Kadri supplied three hits including a takedown of winger Jake DeBrusk that led to the pair jawing at the benches afterwards. DeBrusk was a break-out star in last year's playoff series against Toronto scoring five goals, including the series clincher in Game 7.
"He’s pretty capable with his feet and he's got good skill so with guys like that it’s important to be hard on (them), and any time they touch the puck you want to be kind of in their face and let them know that it’s going to be a long night for them," Kadri said. "He's a good player, he’s quick so you got to find ways to stop him."
DeBrusk missed yesterday's practice for what the team called "maintenance," but skated this morning and declared himself ready for Game 2. What did he think of Kadri's hit?
"It’s playoff hockey and that’s first in my thoughts when I look at the hit," the 22-year-old told reporters at Boston's practice facility. "I understand that there's times where you get hit. I mean, I thought it was personally, possibly a slew foot, but I think I looked at it and I mean it’s just playoff hockey and that’s just how it goes sometimes."
Boston's line-up will have a more physical edge in Game 2 as David Backes draws in after sitting as a healthy scratch Thursday. The 34-year-old winger has fought Kadri a couple times over the years. "He’s probably going to bring some energy," Kadri noted. "It's his first game of the series, so I think he’s going to be prepared and eager and anxious so just got to be aware of what he does. He's a big body, likes to play physical so we got to use our speed ... They're going to be pretty desperate tonight and we have to match that intensity and there will be a big difference from Game 1 to Game 2 in terms of that desperate aspect so we have to be ready."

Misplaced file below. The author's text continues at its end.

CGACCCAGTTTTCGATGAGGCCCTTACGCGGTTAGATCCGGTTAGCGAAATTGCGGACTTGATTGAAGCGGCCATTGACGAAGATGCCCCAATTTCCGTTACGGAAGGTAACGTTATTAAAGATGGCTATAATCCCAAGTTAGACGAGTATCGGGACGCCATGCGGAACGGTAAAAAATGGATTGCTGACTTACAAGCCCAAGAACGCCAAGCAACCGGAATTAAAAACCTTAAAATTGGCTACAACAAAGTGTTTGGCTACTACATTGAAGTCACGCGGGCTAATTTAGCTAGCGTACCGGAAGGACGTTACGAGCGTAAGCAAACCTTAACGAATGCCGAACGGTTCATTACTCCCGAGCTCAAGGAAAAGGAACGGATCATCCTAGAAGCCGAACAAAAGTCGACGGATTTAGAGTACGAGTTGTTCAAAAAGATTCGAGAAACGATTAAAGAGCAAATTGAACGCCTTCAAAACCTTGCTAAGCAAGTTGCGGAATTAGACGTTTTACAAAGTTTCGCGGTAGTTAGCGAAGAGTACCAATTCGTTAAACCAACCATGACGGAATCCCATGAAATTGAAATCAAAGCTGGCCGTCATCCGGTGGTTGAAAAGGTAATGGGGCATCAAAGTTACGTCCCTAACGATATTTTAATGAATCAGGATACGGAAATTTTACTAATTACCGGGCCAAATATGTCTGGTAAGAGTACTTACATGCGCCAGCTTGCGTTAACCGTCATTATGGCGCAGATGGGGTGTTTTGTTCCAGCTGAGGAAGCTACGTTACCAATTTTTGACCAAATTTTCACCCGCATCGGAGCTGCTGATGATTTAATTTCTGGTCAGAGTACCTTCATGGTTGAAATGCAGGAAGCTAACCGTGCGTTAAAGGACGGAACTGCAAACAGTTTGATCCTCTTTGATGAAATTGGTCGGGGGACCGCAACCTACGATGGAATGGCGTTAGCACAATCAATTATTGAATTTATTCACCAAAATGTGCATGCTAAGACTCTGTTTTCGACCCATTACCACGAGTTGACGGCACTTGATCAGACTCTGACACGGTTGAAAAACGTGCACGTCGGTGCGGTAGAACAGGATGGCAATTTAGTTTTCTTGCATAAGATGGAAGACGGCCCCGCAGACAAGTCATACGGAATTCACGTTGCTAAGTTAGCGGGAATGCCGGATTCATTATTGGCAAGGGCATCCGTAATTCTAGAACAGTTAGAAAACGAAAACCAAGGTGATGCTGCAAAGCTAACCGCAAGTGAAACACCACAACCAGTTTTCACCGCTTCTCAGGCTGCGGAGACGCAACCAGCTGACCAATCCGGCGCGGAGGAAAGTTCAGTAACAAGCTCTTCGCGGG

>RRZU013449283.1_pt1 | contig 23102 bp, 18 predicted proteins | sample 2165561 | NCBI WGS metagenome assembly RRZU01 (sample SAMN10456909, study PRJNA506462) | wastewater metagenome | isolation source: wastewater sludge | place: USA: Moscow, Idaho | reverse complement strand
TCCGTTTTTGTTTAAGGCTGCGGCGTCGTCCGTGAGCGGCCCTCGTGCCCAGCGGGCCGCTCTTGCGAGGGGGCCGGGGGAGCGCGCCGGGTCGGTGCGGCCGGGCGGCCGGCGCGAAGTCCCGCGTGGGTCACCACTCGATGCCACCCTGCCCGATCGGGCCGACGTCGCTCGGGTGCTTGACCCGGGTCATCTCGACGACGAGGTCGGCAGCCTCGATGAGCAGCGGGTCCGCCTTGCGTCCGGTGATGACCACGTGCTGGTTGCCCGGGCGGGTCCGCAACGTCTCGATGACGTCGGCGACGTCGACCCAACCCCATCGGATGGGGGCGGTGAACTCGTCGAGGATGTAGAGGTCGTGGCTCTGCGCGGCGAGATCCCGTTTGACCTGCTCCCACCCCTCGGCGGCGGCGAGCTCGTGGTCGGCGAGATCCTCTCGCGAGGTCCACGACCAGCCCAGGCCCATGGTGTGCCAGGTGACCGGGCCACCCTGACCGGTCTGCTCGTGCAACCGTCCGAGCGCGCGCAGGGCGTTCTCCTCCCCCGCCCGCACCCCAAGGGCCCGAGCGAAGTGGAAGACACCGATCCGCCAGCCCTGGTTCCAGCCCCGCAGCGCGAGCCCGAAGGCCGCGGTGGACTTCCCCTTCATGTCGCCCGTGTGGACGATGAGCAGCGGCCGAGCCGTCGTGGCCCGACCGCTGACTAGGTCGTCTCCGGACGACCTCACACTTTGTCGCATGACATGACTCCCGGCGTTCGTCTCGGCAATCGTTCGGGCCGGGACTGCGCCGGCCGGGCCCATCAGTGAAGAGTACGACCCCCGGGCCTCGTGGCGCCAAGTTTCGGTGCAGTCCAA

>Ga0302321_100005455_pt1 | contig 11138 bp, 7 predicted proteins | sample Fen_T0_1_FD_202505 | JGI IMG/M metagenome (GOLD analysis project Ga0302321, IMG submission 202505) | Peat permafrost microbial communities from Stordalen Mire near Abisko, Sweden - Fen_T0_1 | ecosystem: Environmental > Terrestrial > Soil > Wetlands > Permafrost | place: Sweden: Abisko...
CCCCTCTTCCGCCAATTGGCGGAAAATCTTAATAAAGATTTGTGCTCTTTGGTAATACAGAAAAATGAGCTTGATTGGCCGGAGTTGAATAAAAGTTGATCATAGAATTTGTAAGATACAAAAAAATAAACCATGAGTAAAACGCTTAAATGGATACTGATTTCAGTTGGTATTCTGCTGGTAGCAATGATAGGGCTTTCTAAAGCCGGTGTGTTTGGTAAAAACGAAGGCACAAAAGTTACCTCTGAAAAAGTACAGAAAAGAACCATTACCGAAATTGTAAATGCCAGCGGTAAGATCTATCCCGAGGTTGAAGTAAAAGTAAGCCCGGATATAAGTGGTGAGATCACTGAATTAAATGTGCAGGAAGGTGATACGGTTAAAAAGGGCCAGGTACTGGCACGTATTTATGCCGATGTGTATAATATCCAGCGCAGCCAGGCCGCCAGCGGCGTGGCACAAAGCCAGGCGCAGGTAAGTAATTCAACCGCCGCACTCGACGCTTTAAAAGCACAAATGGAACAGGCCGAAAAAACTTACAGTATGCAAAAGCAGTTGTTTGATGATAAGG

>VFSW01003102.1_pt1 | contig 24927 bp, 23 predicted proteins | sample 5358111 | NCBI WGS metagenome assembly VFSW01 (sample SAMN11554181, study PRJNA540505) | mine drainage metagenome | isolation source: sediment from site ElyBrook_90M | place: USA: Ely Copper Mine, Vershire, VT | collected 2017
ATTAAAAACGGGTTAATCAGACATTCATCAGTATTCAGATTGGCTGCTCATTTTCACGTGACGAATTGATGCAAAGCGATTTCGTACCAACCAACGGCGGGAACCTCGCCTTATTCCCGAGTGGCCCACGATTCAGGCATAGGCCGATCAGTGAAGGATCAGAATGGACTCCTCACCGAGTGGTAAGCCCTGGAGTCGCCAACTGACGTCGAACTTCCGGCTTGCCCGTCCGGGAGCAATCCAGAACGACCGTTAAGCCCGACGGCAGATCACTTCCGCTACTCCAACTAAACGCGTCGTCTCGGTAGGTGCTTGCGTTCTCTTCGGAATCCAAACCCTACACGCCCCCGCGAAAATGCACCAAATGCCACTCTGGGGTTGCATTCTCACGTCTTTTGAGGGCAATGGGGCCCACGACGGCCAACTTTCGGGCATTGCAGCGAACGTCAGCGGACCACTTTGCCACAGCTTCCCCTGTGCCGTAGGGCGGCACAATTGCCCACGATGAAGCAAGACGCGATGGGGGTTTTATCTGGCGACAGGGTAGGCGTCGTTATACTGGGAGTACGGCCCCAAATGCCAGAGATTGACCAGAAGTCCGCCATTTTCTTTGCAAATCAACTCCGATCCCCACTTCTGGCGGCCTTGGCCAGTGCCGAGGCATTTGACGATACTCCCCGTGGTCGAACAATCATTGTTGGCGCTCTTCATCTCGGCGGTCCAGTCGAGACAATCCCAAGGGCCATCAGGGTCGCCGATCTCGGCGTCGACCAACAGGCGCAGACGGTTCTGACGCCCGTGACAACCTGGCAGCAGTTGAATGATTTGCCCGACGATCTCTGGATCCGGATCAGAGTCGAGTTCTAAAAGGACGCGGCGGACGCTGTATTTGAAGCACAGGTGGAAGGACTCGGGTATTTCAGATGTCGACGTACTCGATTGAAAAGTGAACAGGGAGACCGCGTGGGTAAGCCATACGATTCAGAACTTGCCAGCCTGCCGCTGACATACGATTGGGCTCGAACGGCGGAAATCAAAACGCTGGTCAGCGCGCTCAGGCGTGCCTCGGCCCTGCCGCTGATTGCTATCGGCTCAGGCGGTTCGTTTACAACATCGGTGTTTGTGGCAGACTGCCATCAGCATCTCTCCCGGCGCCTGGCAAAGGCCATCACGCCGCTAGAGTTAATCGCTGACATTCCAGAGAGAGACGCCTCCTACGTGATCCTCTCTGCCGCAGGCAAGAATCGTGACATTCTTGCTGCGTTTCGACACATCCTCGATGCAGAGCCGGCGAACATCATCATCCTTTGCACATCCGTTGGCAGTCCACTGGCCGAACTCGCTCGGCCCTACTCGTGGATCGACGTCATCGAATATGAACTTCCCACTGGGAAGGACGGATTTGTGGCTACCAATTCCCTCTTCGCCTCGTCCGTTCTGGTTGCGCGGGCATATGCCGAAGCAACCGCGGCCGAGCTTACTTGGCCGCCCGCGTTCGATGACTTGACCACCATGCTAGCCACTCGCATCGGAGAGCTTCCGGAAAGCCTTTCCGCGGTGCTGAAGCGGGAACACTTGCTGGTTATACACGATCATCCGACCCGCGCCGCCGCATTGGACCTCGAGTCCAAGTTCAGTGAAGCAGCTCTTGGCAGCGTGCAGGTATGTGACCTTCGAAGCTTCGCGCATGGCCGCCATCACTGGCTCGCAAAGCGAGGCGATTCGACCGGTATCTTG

Cassidy didn't reveal which forward will come out of the lineup tonight to make room for Backes.
"We needed maybe a little more leadership," Cassidy told reporters, "a little more intensity in our line-up. So, obviously he brings that, we’ll see where it goes."
The Leafs appeared to play a complete game in Thursday's 4-1 win, but Mike Babcock sees plenty of room for improvement.
"There's lots of things in the last game that, obviously, we need to upgrade on," the coach said.
Shift lengths would appear to be an area of emphasis.
"You've got to eliminate your glide phase at this time of year," Babcock said when asked a general question on puck management. "There can't be anybody out there gliding, you're supposed to be out there for 42 seconds at a time or 43 and going as hard as you can. Obviously, if you want to be on the right side of the puck you've got to work."
Auston Matthews (54 seconds per shift on Thursday) and linemates Kasperi Kapanen (48 seconds) and Johnsson (47 seconds) were the only players above Babcock's requested limit in Game 1.
The Tampa Bay Lightning, who posted a record tying 62 wins in the regular season, trail the Columbus Blue Jackets two games to none in the other series in the Atlantic Division bracket. It's a surprising development for many, but not Babcock.
"I don't get that surprised at playoff time," he said. "As the league has got tighter and tighter, the separation between top and bottom is almost nothing. So, we know every series is going to be ultra-competitive. Now, maybe in the end, when you look at it and it says 4-0 or 4-1, you didn't think it was competitive, but usually every game is ultra-competitive. Columbus has got a good hockey club, they acquired a lot at the deadline and they had a good hockey club before. Obviously, it looks like it's shaping up to be a good series."
Lines at Leafs morning skate: